Technocracy, Not Democracy, In Europe And America

Day 3: Technocracy In Europe And America

PATRICK WOOD

Once upon a time, Jean Meynaud (1914-1972) was a professor of Political Science at the University of Paris and widely known as a leading political scientist in Europe. His works are still recognized as foundational in modern Europe, but you would be hard-pressed to find any American who ever heard his name.

In 1964, Professor Meynaud wrote a seminal book with the simple title of Technocracy. Indeed, Europe was not ignorant of the changes taking place that rankled institutions as well as the people they represented, and there was no love lost for unelected and unaccountable technocrats who were usurping power. At the time in France, this topic was even on the lips of political protestors who cried “Down with Technocracy”.

Wikimedia Commons

Meynaud noted that “the fundamental basis of technocracy is a faith in an efficiency so great that maximum results are obtained by minimum effort.” He wrote,

Let us suppose that in a world in which the profit motive becomes more and more paramount, the political authorities (as is already partly true) failed to keep a close watch on the activities of technologists, who do not all have the public interest at heart; in the end, the effect would be a barely perceptible evolution towards a regime which would be democratic only on the surface. The elected representatives would be deprived of the substance of their power… The democratic principle would then be nothing more than the ‘front’ (as skeptics say it has always been) behind which the true leaders of the country would justify or disguise their domination. 

In the intervening years from 1964 to 2019, Europe has continued this trend, transforming itself into a full-blown Technocracy controlled by unelected and unaccountable European Union Technocrats. Europeans widely recognize this today, laying their angst at the levers of the technocrat machine that dominates every single area of their lives.

Having entrenched themselves into an unmovable power structure, these Technocrats are now killing off democracy, free enterprise and capitalism in order to implement the economic system of Technocracy known as Sustainable Development or the Green Economy. This is a resource-based economic system, unlike the free market of supply and demand, where both production and consumption are controlled by a single entity – namely, those same Technocrats.

Knowing that mass resistance (after all, people were already crying “Down with technocracy” in the ’60s) would accompany the economic transition, anthropogenic global warming (AGW) was introduced as a fear mechanism to drive citizens into not only accepting, but demanding the one-and-only solution offered: Sustainable Development, aka Technocracy.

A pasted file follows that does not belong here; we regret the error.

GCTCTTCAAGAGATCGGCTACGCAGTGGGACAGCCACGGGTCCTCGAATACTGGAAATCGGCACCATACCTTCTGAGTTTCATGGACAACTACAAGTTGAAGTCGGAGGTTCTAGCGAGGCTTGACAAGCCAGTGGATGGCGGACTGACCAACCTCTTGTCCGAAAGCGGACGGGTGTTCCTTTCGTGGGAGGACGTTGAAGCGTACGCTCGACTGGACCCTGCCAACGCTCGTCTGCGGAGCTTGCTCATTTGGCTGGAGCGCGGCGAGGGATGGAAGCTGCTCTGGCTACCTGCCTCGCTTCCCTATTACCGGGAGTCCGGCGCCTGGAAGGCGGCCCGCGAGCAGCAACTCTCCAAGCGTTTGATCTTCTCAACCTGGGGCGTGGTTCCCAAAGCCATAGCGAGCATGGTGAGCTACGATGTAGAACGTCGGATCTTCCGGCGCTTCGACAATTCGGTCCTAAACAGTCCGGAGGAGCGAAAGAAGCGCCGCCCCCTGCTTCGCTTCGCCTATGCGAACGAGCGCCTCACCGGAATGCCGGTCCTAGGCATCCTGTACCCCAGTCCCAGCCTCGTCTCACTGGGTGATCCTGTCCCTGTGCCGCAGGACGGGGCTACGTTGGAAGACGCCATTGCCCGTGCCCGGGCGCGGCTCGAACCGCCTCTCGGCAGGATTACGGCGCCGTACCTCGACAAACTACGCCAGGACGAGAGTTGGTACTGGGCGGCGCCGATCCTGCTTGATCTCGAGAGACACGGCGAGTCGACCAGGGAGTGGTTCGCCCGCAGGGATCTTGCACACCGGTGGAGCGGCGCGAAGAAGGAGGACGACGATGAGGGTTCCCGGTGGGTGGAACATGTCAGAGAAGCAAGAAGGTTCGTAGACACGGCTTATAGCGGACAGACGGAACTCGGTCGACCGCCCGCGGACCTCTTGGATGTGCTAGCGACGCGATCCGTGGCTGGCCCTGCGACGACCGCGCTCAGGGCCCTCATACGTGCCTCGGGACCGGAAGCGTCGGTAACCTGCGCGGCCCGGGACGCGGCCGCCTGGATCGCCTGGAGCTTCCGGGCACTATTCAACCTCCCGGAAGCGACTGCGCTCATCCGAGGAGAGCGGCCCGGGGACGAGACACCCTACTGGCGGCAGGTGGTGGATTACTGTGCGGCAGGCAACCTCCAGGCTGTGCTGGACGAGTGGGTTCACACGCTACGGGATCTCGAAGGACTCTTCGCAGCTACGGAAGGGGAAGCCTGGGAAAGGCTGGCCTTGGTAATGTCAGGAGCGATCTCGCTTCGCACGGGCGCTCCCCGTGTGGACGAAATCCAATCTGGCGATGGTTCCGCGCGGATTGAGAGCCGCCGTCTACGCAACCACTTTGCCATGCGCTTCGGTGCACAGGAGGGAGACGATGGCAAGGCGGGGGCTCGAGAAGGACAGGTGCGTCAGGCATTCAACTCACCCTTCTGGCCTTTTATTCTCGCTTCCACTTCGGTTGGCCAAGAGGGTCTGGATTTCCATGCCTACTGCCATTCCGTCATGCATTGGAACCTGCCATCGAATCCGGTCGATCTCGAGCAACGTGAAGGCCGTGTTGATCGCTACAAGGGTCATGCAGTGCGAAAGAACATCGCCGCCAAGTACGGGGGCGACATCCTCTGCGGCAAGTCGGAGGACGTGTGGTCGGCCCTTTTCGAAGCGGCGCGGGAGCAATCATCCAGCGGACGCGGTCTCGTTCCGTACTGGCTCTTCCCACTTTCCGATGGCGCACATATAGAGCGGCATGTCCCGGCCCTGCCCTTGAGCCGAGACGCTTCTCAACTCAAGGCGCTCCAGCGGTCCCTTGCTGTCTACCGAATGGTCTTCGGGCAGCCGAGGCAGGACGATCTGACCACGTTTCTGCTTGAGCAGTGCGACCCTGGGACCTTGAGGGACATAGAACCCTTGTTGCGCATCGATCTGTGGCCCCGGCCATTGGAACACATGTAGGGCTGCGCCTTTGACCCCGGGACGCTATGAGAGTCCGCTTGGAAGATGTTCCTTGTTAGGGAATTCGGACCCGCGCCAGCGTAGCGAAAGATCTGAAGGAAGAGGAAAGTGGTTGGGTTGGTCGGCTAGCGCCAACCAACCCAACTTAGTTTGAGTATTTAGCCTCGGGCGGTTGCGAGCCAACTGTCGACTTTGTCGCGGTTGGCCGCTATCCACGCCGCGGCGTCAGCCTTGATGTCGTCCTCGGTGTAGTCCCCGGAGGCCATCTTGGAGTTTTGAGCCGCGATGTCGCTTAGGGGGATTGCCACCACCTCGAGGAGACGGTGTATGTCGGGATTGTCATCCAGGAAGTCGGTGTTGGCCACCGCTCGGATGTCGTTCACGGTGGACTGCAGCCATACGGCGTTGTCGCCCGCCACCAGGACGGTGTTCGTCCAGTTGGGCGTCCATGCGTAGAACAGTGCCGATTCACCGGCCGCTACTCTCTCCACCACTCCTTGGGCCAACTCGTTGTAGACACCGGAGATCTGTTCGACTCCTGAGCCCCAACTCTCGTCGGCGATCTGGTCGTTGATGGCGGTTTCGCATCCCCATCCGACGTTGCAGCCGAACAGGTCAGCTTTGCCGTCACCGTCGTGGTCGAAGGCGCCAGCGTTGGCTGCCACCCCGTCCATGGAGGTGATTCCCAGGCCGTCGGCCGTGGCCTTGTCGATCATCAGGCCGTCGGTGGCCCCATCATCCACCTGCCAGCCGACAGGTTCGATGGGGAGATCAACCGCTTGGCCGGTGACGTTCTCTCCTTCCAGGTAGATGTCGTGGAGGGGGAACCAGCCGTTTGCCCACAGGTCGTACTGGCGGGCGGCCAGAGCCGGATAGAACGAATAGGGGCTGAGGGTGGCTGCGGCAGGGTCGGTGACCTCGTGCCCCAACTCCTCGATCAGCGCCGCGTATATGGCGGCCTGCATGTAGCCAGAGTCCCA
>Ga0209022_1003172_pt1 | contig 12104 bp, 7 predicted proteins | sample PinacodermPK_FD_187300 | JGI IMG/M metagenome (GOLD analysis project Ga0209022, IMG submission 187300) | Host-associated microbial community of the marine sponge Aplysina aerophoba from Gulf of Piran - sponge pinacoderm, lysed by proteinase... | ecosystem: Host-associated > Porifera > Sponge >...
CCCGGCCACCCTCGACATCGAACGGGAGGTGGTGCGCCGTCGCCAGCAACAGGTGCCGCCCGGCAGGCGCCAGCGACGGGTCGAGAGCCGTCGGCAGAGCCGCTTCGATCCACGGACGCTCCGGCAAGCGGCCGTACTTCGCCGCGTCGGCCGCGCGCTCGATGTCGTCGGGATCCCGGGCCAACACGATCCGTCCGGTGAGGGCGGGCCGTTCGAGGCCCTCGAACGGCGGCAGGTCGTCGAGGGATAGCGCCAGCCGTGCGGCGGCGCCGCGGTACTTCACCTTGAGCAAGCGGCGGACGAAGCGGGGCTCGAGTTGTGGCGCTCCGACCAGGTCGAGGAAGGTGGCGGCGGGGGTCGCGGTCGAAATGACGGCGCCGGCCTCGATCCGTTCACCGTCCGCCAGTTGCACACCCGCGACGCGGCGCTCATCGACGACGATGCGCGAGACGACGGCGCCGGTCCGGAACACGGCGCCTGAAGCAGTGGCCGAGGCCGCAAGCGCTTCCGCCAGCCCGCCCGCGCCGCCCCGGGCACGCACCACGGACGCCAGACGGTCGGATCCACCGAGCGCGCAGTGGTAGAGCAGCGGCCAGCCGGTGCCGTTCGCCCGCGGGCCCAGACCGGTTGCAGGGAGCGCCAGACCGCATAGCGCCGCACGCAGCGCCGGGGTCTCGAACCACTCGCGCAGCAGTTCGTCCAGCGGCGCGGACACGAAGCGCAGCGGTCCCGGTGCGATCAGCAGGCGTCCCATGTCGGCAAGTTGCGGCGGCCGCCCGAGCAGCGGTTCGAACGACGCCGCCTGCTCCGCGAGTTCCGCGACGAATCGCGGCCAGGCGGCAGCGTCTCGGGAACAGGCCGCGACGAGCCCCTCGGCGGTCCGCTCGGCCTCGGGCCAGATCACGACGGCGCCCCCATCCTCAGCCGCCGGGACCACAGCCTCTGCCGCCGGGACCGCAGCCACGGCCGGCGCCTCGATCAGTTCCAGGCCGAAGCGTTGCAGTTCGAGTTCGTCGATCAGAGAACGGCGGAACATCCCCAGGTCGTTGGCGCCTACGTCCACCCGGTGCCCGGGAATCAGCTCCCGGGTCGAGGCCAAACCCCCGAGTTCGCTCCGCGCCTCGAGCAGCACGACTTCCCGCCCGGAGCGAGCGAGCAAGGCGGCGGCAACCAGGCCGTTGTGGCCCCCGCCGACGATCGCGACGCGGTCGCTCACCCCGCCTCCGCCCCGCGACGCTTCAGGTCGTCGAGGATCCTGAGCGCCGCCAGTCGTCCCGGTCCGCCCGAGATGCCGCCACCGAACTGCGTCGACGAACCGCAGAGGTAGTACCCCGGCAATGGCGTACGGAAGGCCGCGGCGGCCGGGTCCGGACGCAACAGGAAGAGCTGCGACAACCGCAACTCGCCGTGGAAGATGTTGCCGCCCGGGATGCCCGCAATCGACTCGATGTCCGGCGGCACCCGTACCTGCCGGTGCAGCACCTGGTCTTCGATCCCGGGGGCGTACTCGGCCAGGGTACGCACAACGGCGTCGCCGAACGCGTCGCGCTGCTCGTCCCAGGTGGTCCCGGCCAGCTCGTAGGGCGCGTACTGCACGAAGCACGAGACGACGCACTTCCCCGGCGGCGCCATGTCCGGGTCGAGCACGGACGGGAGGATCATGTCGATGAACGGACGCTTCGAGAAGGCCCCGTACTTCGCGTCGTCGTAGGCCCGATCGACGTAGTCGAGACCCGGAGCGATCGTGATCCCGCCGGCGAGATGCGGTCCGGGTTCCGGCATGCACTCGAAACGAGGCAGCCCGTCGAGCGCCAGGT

As his book clearly shows, Meynaud really understood what was about to take place. Technocratic encroachment would eventually dominate the political structure, while leaving its outward appearance in place to placate citizens into thinking nothing had really changed. Meynaud nails this:

I use the term ‘influence’ broadly, meaning the capacity possessed by some people to induce others to act, think and feel in a certain way or according to a predetermined suggestion. This aptitude enables technocrats to grasp a certain measure of authority over the politicians who are directly or indirectly chosen by the people to assume control of public affairs. This allows them to guide the lines of action which politicians adopt and the decisions they take. 

This is Social Engineering on the grandest scale. It is the tail that wags the dog. It is the wizard behind the curtain who pulls the levers.

Has this happened in America? Does anyone really think that our elected representatives in Congress have any substantive power to make key decisions that favor the people instead of other institutional interests? Is the Administration effective at turning back the growing infrastructure of Technocracy? Of course not! Technocrats are seen continuously asserting themselves: Big Pharma, Big Tech, Big Banks, etc.

Furthermore, Meynaud nailed the societal impact of this Technocrat encroachment:

In a representative democratic system, the power of suffrage and the trust of the people tend to be eroded by the advance of technologists. (emphasis added)

In today’s America, lack of trust is a scourge nobody saw coming. Nobody trusts anyone anymore. Congress is so badly divided that some people are saying it can never be healed again. The hostile divide between government and citizens is at an all-time high. Families are breaking up as children turn against their parents. Employees are turning on their employers.

In short, trust has been destroyed at every level. But don’t think that this just happened by accident: it is a direct outcome of the growth of Technocracy in America.

Thankfully, Meynaud noted that “Technocratic power is not a permanent acquisition.” Of course, he said that in 1964, before Technocracy had fully asserted itself in Europe. How Europeans could throw off Technocracy today is a mystery and a seemingly impossible feat.

In America, we still have a short window of time to do something about it. We can join the earlier calls made in France of “Down with technocracy”. But… we had better be more certain to follow our rhetoric with tangible, concrete and forceful actions to ensure its demise.

In the meantime, spare me the criticism that Technocracy is just a myth and a conspiracy theory. Many great scholars and thinkers have written extensively about it over the decades, and we all are without excuse if we ignore them.

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Original article

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